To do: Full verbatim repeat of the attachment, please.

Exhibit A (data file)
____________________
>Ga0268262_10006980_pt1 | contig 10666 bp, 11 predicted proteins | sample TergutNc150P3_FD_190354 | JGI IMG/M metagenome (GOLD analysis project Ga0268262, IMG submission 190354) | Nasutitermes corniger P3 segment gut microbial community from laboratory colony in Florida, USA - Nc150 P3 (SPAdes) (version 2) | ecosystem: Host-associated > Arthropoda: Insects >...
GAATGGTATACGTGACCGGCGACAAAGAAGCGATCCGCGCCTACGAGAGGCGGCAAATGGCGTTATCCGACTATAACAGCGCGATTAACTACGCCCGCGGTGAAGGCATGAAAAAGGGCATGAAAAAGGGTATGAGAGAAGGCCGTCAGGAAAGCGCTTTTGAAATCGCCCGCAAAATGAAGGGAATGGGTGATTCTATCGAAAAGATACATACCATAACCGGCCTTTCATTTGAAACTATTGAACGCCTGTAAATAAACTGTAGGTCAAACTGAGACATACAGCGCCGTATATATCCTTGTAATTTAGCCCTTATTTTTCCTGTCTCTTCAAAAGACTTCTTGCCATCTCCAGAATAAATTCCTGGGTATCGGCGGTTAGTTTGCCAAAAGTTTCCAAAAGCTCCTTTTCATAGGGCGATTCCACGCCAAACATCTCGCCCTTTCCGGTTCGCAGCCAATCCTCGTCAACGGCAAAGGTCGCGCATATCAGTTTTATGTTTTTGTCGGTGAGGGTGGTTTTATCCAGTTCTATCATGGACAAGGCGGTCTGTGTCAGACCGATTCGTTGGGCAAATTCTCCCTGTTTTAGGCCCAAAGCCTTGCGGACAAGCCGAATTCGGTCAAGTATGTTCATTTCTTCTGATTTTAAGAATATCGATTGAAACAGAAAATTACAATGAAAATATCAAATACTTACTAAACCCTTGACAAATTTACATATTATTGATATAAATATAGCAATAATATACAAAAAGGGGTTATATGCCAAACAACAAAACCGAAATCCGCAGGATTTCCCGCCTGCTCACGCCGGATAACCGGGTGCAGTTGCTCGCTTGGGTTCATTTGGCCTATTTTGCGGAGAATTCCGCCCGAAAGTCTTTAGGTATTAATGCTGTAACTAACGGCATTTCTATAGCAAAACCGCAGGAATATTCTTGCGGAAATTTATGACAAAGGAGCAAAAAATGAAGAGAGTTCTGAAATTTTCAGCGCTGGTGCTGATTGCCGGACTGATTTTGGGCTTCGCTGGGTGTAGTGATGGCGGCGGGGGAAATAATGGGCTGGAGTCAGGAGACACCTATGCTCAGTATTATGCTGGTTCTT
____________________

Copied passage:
>Ga0268262_10006980_pt1 | contig 10666 bp, 11 predicted proteins | sample TergutNc150P3_FD_190354 | JGI IMG/M metagenome (GOLD analysis project Ga0268262, IMG submission 190354) | Nasutitermes corniger P3 segment gut microbial community from laboratory colony in Florida, USA - Nc150 P3 (SPAdes) (version 2) | ecosystem: Host-associated > Arthropoda: Insects >...
GAATGGTATACGTGACCGGCGACAAAGAAGCGATCCGCGCCTACGAGAGGCGGCAAATGGCGTTATCCGACTATAACAGCGCGATTAACTACGCCCGCGGTGAAGGCATGAAAAAGGGCATGAAAAAGGGTATGAGAGAAGGCCGTCAGGAAAGCGCTTTTGAAATCGCCCGCAAAATGAAGGGAATGGGTGATTCTATCGAAAAGATACATACCATAACCGGCCTTTCATTTGAAACTATTGAACGCCTGTAAATAAACTGTAGGTCAAACTGAGACATACAGCGCCGTATATATCCTTGTAATTTAGCCCTTATTTTTCCTGTCTCTTCAAAAGACTTCTTGCCATCTCCAGAATAAATTCCTGGGTATCGGCGGTTAGTTTGCCAAAAGTTTCCAAAAGCTCCTTTTCATAGGGCGATTCCACGCCAAACATCTCGCCCTTTCCGGTTCGCAGCCAATCCTCGTCAACGGCAAAGGTCGCGCATATCAGTTTTATGTTTTTGTCGGTGAGGGTGGTTTTATCCAGTTCTATCATGGACAAGGCGGTCTGTGTCAGACCGATTCGTTGGGCAAATTCTCCCTGTTTTAGGCCCAAAGCCTTGCGGACAAGCCGAATTCGGTCAAGTATGTTCATTTCTTCTGATTTTAAGAATATCGATTGAAACAGAAAATTACAATGAAAATATCAAATACTTACTAAACCCTTGACAAATTTACATATTATTGATATAAATATAGCAATAATATACAAAAAGGGGTTATATGCCAAACAACAAAACCGAAATCCGCAGGATTTCCCGCCTGCTCACGCCGGATAACCGGGTGCAGTTGCTCGCTTGGGTTCATTTGGCCTATTTTGCGGAGAATTCCGCCCGAAAGTCTTTAGGTATTAATGCTGTAACTAACGGCATTTCTATAGCAAAACCGCAGGAATATTCTTGCGGAAATTTATGACAAAGGAGCAAAAAATGAAGAGAGTTCTGAAATTTTCAGCGCTGGTGCTGATTGCCGGACTGATTTTGGGCTTCGCTGGGTGTAGTGATGGCGGCGGGGGAAATAATGGGCTGGAGTCAGGAGACACCTATGCTCAGTATTATGCTGGTTCTT